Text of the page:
School children in Odisha’s Sundargarh district protest pollution by coal trucks
Scores of school students, most of them tribals, have joined their parents to protest against the transportation of coal by state-owned Mahanadi Coalfields Limited in Odisha’s Sundargarh district claiming that the pollution due to coal dust is severely affecting their lives.
The school children protesting under the banner of Janashakti Bikash Parishad have been sitting on dharna on the street of Ratanpur village in Hemgir block of Sundargarh district for about a week to lodge their protest over the pollution from the trucks carrying coal from Mahanadi Coalfields Limited’s Kulda Open Cast Mine to Chhattisgarh.
The Union forest and environment ministry allowed MCL to expand the capacity of the mines from 14 million tonnes per annum to 16.8 million tonnes per annum on the condition that the company plants 100,000 trees with broad leaves along the villages and 50,000 trees along the transportation route in 2 years to prevent air pollution.
But the children who joined their parents in the agitation against the pollution, said they can no longer wait for MCL to fulfill its promise. “We can no longer take the coal dust pollution. Everyday hundreds of trucks leave a huge trail of dust while passing by our homes. How long should we face the pollution by trucks carrying coal,” asked Anjana Pradhan, one of the children sitting on dharna.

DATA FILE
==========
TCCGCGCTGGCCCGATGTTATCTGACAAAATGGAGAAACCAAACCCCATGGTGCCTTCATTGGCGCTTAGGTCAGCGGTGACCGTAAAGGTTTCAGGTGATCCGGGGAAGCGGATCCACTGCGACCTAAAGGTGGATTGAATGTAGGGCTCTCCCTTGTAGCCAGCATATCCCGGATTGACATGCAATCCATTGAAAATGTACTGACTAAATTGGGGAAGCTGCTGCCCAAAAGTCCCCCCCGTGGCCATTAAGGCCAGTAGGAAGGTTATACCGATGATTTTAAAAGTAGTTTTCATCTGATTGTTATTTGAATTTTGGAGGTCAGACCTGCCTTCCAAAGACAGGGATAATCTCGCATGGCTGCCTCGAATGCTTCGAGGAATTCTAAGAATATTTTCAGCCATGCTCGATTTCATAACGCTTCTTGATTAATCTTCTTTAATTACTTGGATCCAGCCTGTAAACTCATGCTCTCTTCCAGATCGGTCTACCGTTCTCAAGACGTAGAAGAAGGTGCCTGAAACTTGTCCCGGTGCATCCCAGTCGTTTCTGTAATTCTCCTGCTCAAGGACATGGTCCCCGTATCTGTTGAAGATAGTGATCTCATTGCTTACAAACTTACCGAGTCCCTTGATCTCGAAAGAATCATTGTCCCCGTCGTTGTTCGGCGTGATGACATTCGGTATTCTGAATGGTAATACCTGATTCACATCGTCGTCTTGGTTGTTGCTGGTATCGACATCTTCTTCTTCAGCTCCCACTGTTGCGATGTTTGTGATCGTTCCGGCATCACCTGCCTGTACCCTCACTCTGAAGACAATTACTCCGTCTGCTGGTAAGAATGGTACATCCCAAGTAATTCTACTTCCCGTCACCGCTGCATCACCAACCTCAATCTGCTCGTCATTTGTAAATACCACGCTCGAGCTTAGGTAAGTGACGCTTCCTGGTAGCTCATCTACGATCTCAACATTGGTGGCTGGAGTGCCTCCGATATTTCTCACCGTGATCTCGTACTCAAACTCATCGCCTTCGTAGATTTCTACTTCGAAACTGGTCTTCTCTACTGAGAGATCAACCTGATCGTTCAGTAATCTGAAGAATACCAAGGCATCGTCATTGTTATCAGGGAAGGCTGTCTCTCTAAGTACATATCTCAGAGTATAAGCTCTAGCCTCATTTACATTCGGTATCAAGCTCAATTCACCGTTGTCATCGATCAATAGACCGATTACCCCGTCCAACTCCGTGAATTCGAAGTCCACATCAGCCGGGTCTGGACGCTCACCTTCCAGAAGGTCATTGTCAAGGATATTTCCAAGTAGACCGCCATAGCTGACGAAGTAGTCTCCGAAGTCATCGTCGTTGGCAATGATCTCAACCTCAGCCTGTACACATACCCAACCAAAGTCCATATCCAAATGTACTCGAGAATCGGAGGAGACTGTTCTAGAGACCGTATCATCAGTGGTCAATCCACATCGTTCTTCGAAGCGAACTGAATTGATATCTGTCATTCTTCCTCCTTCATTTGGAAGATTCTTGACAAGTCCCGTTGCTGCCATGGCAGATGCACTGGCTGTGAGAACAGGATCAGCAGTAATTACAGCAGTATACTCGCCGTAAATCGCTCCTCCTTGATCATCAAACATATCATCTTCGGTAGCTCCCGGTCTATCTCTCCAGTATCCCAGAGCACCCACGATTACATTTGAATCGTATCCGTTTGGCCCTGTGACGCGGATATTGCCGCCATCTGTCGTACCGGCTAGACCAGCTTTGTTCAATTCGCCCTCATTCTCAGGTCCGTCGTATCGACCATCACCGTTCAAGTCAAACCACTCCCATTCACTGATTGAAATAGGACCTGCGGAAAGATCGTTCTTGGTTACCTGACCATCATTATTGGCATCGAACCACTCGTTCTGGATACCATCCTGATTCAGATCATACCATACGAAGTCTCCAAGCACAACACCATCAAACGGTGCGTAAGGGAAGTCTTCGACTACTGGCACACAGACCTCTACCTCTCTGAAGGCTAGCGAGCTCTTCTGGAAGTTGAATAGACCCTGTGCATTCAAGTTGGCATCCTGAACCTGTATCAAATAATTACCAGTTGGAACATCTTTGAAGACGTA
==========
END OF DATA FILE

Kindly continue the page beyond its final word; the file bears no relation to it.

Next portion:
The school children, most of them Hill khadia, Bhuyan and Gond tribals, are the latest to join the protest against coal transportation that started in Hemgir block on January 19 this year. Over 5,000 tribals of Sundargarh started a road blockade at Taparia area to stop the trucks carrying coal from Sundargarh to Chhattisgarh. The villagers had a temporary relief when the Odisha Human Rights Commission on February 10 ordered a ban on movement of trucks on the village roads for up to six weeks. But the relief was short-lived after Orissa High Court on March 9 stayed the recommendations of OHRC when the state government petitioned through Mahanadi Coalfields Limited.
Prominent activist Prafulla Samantra who visited the area said the situation is becoming volatile. “The people have a constitutional right to protest peacefully the state fails to protect their right to clean air and clean water. But people who are protesting the coal dust pollution are being arrested arbitrarily without any reason. A few days ago women along with children of anganwadi Centre of Kandadhuda, Ratanpur and Beleimunda villages were forcefully taken to police station and kept there for 30 hours without food. Around two dozen villagers including 12 women were sent to jail on false charges of attempt to murder and dacoity. Social activist Sura Mishra has been slapped with a dacoity case as he supported the villagers’ protest,” said Samantra.
Sundargarh sub-collector Abhimanyu Behera said a new corridor for the trucks has been planned to be built at a cost of ₹146 crore.
“The construction of the corridor would soon start. But till the new road is made the villagers should not try to block the trucks. We have ordered MCL to transport the coal by covering with tarpaulins,” he said.
Meanwhile, coal transportation on Bankibahal-Taparia road, which resumed on March 11, had stopped from March 15 following the protest at Ratanpur village.